Minoan chronology

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Model of the "Palace of Minos" on Kephala at the Museum in Iraklio. Note the central courtyard, the columned porticos, the agglutinative architecture, the frequent light wells and the lack of defenses. Not shown are the extensive water supply and sanitation systems.

Sir Arthur Evans developed a relative dating scheme of Minoan chronology based on the excavations initiated and managed by him at the site of the ancient city of Knossos. He called the civilization that he discovered there Minoan. The same scheme was later applied to the Greek mainland and the Cyclades Islands to form a general plan for dating events of the prehistoric and early historic Aegean. The relative chronology is based on the shapes and decorative styles of pottery found at many sites on Crete and elsewhere.

For more details on Minoan pottery, see Minoan pottery.

Evans and Knossos[edit]

Arthur Evans began excavating on a hill called tou tseleve he kephala, "the headland of the chieftain", some three miles (5 km) from the north coast of Crete, on March 23, 1900. Two of the palace storerooms had been uncovered by Minos Kalokairinos in 1878, whose work ceased at the demand of the land owners. Simultaneously, coins and seals inscribed with a mysterious script were also discovered. These came to Evans' attention as the curator of the Ashmolean Museum at Oxford, a position he held from 1884 to 1908. The area was rumored to have been the site of the ancient city of Knossos.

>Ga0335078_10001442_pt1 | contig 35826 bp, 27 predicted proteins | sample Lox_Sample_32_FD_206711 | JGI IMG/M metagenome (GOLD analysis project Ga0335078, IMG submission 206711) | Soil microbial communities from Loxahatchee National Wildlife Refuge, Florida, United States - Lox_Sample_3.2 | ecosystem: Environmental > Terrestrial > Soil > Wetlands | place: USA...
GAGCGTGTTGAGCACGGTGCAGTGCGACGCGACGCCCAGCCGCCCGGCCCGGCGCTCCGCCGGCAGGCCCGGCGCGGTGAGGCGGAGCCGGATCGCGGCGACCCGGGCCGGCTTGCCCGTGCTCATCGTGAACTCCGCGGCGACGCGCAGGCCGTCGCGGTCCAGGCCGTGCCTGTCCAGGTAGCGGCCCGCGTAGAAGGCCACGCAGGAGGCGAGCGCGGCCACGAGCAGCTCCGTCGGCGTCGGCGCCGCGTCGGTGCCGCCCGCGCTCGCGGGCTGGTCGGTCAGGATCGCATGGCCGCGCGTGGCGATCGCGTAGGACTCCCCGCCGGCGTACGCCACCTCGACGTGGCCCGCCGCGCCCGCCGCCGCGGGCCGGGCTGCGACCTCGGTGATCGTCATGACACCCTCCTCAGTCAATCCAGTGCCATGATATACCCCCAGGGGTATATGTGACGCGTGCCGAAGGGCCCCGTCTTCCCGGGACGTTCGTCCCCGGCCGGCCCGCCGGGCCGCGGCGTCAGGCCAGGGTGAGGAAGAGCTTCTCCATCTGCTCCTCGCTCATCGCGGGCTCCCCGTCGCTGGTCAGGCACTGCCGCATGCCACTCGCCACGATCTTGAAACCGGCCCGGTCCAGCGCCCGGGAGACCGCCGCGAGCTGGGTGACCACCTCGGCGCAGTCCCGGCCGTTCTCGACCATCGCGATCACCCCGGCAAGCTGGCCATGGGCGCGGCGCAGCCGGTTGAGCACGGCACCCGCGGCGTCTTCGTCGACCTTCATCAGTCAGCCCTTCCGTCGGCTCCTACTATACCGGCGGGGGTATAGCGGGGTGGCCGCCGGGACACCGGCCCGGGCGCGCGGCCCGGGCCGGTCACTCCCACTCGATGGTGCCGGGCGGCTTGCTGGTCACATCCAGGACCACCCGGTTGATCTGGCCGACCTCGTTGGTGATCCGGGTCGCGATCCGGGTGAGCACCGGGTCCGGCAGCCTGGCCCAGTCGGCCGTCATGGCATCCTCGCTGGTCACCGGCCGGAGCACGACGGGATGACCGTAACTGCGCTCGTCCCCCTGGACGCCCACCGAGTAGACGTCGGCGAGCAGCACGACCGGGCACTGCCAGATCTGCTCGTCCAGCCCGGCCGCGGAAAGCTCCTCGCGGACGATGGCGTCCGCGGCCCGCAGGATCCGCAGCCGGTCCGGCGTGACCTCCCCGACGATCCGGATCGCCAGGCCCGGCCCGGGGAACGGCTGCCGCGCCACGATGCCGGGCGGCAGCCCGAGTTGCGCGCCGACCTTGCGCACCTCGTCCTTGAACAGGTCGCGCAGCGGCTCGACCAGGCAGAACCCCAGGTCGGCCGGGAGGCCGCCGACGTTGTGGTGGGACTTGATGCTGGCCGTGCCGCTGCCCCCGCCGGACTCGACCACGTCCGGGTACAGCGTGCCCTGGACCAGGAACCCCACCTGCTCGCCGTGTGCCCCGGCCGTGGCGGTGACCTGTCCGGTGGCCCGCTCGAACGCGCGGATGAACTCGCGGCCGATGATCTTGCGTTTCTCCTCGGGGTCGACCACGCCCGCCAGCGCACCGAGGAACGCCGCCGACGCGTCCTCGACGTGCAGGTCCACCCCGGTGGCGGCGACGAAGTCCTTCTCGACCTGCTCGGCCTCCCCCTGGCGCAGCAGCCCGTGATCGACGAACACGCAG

Evans examined the site on March 19, 1894. Nothing further could be done at that time, but in 1898 Crete became an independent republic. In 1899 Evans purchased the land with his own funds (his family had been factory owners in industrial Britain) and decided to set up an excavation. In the first two weeks he discovered the Linear A tablets, a streak of luck exceeded only by Carl Blegen's legendary first day's dig at Pylos, when he uncovered the Pylos tablets, written in Linear B, a script also found at Kephala and named by Evans.

Photograph of the Palace.
Another View of the Palace.

Attacking the site with crews of hundreds of diggers, Evans uncovered most of the site's 6 acres (24,000 m2) within 6 seasons. By 1905 he had named the civilization whose traces he found there Minoan, after the legendary king Minos, and had created a detailed chronology of the serial phases of the pottery styles in Minoan Crete, based on what he found at Knossos. Subsequently he concerned himself mainly with restoration, an activity frowned upon by archaeologists of today. He continued to excavate there and elsewhere and to restore[1] until 1935.

Evans was knighted in 1911 for his work. In 1921, the first edition of his monumental work, Palace of Minos, was released, which became indispensable for any department of classical archaeology. On Evans' death in 1941, the British School of Archaeology assumed responsibility for the excavation, later turning the property over to the Greek government, while retaining excavation rights.

Evans' chronology[edit]